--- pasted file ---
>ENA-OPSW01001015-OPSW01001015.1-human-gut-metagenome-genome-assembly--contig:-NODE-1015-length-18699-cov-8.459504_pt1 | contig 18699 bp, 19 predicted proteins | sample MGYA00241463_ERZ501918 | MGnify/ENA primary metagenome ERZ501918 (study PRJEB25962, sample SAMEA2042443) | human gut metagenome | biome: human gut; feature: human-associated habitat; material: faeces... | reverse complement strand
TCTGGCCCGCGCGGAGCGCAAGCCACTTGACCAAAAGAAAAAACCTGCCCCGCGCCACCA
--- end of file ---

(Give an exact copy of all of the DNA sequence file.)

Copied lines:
>ENA-OPSW01001015-OPSW01001015.1-human-gut-metagenome-genome-assembly--contig:-NODE-1015-length-18699-cov-8.459504_pt1 | contig 18699 bp, 19 predicted proteins | sample MGYA00241463_ERZ501918 | MGnify/ENA primary metagenome ERZ501918 (study PRJEB25962, sample SAMEA2042443) | human gut metagenome | biome: human gut; feature: human-associated habitat; material: faeces... | reverse complement strand
TCTGGCCCGCGCGGAGCGCAAGCCACTTGACCAAAAGAAAAAACCTGCCCCGCGCCACCA